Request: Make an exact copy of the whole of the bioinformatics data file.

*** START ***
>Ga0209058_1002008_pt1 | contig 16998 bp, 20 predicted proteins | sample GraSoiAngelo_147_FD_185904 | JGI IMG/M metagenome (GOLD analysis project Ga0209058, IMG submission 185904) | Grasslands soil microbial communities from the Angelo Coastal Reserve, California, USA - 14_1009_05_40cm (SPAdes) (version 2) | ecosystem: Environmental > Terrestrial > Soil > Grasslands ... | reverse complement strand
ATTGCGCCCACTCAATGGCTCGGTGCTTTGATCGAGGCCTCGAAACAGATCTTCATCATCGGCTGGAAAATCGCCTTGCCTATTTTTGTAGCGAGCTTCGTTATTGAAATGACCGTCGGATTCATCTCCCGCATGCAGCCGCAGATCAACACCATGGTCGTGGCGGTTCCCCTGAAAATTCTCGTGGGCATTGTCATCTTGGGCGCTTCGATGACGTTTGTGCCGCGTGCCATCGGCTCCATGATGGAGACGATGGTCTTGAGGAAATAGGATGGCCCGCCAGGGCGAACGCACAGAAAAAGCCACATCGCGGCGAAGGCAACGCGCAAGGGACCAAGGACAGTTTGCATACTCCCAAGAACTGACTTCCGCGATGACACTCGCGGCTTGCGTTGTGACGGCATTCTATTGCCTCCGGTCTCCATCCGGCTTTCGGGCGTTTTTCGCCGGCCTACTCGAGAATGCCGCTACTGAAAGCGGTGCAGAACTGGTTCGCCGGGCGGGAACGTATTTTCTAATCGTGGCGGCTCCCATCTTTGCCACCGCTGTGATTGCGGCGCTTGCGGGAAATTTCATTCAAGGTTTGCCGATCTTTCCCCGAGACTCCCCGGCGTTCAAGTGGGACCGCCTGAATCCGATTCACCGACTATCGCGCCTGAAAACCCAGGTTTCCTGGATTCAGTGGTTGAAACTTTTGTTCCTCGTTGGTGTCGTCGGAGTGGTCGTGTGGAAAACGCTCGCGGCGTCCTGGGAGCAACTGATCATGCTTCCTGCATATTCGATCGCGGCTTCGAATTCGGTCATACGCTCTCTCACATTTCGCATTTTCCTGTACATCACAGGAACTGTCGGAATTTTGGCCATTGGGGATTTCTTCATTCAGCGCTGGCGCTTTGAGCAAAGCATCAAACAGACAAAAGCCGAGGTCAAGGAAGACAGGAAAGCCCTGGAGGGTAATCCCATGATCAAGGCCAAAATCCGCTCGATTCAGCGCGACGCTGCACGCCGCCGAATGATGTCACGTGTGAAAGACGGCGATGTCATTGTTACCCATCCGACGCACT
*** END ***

>Ga0209058_1002008_pt1 | contig 16998 bp, 20 predicted proteins | sample GraSoiAngelo_147_FD_185904 | JGI IMG/M metagenome (GOLD analysis project Ga0209058, IMG submission 185904) | Grasslands soil microbial communities from the Angelo Coastal Reserve, California, USA - 14_1009_05_40cm (SPAdes) (version 2) | ecosystem: Environmental > Terrestrial > Soil > Grasslands ... | reverse complement strand
ATTGCGCCCACTCAATGGCTCGGTGCTTTGATCGAGGCCTCGAAACAGATCTTCATCATCGGCTGGAAAATCGCCTTGCCTATTTTTGTAGCGAGCTTCGTTATTGAAATGACCGTCGGATTCATCTCCCGCATGCAGCCGCAGATCAACACCATGGTCGTGGCGGTTCCCCTGAAAATTCTCGTGGGCATTGTCATCTTGGGCGCTTCGATGACGTTTGTGCCGCGTGCCATCGGCTCCATGATGGAGACGATGGTCTTGAGGAAATAGGATGGCCCGCCAGGGCGAACGCACAGAAAAAGCCACATCGCGGCGAAGGCAACGCGCAAGGGACCAAGGACAGTTTGCATACTCCCAAGAACTGACTTCCGCGATGACACTCGCGGCTTGCGTTGTGACGGCATTCTATTGCCTCCGGTCTCCATCCGGCTTTCGGGCGTTTTTCGCCGGCCTACTCGAGAATGCCGCTACTGAAAGCGGTGCAGAACTGGTTCGCCGGGCGGGAACGTATTTTCTAATCGTGGCGGCTCCCATCTTTGCCACCGCTGTGATTGCGGCGCTTGCGGGAAATTTCATTCAAGGTTTGCCGATCTTTCCCCGAGACTCCCCGGCGTTCAAGTGGGACCGCCTGAATCCGATTCACCGACTATCGCGCCTGAAAACCCAGGTTTCCTGGATTCAGTGGTTGAAACTTTTGTTCCTCGTTGGTGTCGTCGGAGTGGTCGTGTGGAAAACGCTCGCGGCGTCCTGGGAGCAACTGATCATGCTTCCTGCATATTCGATCGCGGCTTCGAATTCGGTCATACGCTCTCTCACATTTCGCATTTTCCTGTACATCACAGGAACTGTCGGAATTTTGGCCATTGGGGATTTCTTCATTCAGCGCTGGCGCTTTGAGCAAAGCATCAAACAGACAAAAGCCGAGGTCAAGGAAGACAGGAAAGCCCTGGAGGGTAATCCCATGATCAAGGCCAAAATCCGCTCGATTCAGCGCGACGCTGCACGCCGCCGAATGATGTCACGTGTGAAAGACGGCGATGTCATTGTTACCCATCCGACGCACT